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    Noveltoon - Little Lulu - Lucky Lulu (1944) - Famous Studios


    by andythebeagle

    Lulu needs a change in luck. Despite everything she has been trying, she has been spanked every day this week. With Friday the 13th coming up, she decides to get a lucky horseshoe. However, sometimes you just can't fight fate...

    Lulu was making a transition from Madge's one-panel comic series to a Famous Studios series; without the Fleischer brothers to wrangle and watch the work, a bit more star power was needed. Although Lulu would be phased out in favor of the home-grown "Little Audrey" series, there was a lot of charm in Lulu's immobile, quizzical expression that allowed the audience to gauge their own reactions.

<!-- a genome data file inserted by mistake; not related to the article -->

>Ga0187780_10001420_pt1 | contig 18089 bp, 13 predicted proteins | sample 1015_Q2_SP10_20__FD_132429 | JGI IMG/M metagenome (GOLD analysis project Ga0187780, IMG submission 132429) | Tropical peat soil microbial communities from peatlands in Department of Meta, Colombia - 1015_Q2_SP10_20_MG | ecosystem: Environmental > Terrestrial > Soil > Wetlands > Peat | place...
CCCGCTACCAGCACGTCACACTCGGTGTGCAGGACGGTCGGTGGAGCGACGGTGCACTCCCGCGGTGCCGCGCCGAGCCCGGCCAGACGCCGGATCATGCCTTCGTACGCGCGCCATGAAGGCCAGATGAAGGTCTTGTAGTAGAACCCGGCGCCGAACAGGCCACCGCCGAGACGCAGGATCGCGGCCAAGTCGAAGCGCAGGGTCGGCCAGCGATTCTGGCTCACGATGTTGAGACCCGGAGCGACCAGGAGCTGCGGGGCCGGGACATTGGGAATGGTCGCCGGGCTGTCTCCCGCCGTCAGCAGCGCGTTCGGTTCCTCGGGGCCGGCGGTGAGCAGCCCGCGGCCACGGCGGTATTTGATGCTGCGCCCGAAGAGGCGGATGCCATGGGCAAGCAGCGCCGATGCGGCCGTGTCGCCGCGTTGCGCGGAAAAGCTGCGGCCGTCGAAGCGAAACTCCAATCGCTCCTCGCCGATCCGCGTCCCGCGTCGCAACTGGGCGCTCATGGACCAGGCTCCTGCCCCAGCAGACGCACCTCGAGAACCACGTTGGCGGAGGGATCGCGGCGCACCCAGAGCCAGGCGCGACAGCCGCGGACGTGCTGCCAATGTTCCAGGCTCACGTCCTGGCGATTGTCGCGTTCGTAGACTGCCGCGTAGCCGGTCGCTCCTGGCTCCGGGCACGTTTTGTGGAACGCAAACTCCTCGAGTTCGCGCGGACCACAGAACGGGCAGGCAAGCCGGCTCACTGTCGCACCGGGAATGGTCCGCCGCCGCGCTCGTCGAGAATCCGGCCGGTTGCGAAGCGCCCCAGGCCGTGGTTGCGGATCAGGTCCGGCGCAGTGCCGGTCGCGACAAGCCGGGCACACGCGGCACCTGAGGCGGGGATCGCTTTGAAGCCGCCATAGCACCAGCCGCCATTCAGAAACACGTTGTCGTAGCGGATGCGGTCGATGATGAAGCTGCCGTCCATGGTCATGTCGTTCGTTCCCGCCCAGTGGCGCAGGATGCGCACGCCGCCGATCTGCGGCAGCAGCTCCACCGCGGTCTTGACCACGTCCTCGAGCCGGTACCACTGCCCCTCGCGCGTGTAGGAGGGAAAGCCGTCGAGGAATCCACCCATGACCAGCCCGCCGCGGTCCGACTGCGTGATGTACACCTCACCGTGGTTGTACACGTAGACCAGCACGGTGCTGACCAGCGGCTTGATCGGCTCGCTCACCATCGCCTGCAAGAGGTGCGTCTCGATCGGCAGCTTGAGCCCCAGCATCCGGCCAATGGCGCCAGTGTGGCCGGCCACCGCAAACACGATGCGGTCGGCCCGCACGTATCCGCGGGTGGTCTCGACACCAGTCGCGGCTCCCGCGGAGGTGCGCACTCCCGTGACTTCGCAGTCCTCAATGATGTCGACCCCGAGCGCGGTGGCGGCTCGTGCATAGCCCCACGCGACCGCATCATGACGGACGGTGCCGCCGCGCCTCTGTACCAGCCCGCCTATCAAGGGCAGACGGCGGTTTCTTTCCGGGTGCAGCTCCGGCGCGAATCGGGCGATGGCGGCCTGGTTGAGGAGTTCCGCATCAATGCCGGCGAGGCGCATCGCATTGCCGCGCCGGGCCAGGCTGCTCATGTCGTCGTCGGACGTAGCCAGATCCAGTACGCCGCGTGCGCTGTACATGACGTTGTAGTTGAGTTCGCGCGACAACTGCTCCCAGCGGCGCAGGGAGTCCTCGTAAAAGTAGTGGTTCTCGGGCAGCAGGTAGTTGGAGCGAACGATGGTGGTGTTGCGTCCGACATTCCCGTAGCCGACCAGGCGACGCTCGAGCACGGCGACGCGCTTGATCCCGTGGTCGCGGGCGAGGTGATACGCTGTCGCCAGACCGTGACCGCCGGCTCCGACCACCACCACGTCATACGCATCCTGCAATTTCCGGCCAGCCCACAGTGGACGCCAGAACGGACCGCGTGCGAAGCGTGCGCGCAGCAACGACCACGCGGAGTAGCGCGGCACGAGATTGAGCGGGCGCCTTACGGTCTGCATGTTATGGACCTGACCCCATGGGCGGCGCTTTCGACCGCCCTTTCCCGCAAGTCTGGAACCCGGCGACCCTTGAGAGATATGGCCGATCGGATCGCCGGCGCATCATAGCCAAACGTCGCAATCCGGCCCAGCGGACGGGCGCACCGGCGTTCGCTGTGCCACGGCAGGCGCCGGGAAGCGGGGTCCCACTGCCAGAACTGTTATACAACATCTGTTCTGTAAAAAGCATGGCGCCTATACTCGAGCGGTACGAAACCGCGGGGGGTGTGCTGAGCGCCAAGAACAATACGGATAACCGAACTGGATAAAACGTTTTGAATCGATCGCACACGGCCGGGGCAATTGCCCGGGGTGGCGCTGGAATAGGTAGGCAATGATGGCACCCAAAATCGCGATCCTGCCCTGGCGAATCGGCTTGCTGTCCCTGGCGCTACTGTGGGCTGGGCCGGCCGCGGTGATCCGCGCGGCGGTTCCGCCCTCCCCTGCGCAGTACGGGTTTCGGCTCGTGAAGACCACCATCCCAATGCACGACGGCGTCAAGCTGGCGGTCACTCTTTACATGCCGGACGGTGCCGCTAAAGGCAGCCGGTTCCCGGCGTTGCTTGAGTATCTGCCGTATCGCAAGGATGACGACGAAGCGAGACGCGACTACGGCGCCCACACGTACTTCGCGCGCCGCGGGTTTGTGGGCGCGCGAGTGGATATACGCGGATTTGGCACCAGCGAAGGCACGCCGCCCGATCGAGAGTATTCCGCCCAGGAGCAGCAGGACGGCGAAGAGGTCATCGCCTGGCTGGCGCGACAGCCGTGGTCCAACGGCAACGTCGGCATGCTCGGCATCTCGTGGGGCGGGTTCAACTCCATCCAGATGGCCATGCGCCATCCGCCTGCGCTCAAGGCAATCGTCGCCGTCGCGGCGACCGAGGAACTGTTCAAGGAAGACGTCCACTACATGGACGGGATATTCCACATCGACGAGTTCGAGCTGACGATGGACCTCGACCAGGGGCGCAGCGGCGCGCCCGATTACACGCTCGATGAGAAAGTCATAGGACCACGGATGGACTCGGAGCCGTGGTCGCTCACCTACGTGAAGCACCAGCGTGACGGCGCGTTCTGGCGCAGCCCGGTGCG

This is a good entry in the series. My only advice is that if you watch it on Youtube, as I did, you use a laptop or a tablet. I used my 20-inch IMac and it had been uploaded perpendicular!

    Little Lulu
    From Wikipedia, the free encyclopedia

    Little Lulu is the nickname for Lulu Moppet, a comic strip character created in 1935 by Marjorie Henderson Buell. The character debuted in The Saturday Evening Post on 23 February 1935 in a single panel, appearing as a flower girl at a wedding and strewing the aisle with banana peels. Little Lulu replaced Carl Anderson's Henry, which had been picked up for distribution by King Features Syndicate. The Little Lulu panel continued to run weekly in The Saturday Evening Post until 30 December 1944.

    Little Lulu was created as a result of Anderson's success. Schlesinger Library curator Kathryn Allamong Jacob wrote:

    Lulu was born in 1935, when The Saturday Evening Post asked Buell to create a successor to the magazine’s Henry, Carl Anderson’s stout, mute little boy, who was moving on to national syndication. The result was Little Lulu, the resourceful, equally silent (at first) little girl whose loopy curls were reminiscent of the artist’s own as a girl. Buell explained to a reporter, "I wanted a girl because a girl could get away with more fresh stunts that in a small boy would seem boorish".